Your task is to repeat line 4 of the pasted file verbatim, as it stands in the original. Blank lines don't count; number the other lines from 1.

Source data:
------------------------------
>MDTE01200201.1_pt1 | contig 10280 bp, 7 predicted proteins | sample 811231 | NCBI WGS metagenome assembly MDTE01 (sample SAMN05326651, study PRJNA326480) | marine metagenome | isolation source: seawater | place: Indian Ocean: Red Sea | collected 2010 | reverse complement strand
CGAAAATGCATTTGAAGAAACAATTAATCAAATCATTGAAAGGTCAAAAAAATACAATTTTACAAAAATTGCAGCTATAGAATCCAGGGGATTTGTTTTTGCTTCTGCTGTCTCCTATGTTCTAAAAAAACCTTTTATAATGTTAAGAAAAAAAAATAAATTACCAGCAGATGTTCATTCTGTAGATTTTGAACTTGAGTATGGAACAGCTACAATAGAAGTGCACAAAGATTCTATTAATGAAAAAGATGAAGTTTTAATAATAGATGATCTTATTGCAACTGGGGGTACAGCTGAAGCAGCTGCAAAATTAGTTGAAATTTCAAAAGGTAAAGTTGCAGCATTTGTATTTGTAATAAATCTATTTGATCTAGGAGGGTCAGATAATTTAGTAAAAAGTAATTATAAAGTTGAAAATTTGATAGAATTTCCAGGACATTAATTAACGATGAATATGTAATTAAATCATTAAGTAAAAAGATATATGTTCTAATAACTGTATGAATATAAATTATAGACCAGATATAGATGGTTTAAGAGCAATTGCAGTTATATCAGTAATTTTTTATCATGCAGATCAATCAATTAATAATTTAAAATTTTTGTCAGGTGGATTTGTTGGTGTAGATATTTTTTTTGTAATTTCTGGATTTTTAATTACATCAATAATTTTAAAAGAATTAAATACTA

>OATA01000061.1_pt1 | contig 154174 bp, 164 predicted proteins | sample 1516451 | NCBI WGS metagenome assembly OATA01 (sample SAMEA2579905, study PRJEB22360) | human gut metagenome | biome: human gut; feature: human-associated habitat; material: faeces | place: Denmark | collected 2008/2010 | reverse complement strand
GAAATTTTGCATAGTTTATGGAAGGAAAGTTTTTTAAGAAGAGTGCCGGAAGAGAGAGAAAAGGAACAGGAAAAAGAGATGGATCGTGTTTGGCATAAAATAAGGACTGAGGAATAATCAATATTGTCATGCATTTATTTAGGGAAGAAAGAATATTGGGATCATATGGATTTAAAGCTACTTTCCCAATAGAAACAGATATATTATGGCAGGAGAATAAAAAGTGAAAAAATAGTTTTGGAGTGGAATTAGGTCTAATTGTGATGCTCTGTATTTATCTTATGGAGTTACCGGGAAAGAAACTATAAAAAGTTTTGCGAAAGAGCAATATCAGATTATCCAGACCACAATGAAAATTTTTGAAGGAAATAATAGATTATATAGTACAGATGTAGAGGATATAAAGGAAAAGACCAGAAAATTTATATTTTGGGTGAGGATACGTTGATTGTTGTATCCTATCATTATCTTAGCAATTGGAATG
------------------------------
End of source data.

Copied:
GAAATTTTGCATAGTTTATGGAAGGAAAGTTTTTTAAGAAGAGTGCCGGAAGAGAGAGAAAAGGAACAGGAAAAAGAGATGGATCGTGTTTGGCATAAAATAAGGACTGAGGAATAATCAATATTGTCATGCATTTATTTAGGGAAGAAAGAATATTGGGATCATATGGATTTAAAGCTACTTTCCCAATAGAAACAGATATATTATGGCAGGAGAATAAAAAGTGAAAAAATAGTTTTGGAGTGGAATTAGGTCTAATTGTGATGCTCTGTATTTATCTTATGGAGTTACCGGGAAAGAAACTATAAAAAGTTTTGCGAAAGAGCAATATCAGATTATCCAGACCACAATGAAAATTTTTGAAGGAAATAATAGATTATATAGTACAGATGTAGAGGATATAAAGGAAAAGACCAGAAAATTTATATTTTGGGTGAGGATACGTTGATTGTTGTATCCTATCATTATCTTAGCAATTGGAATG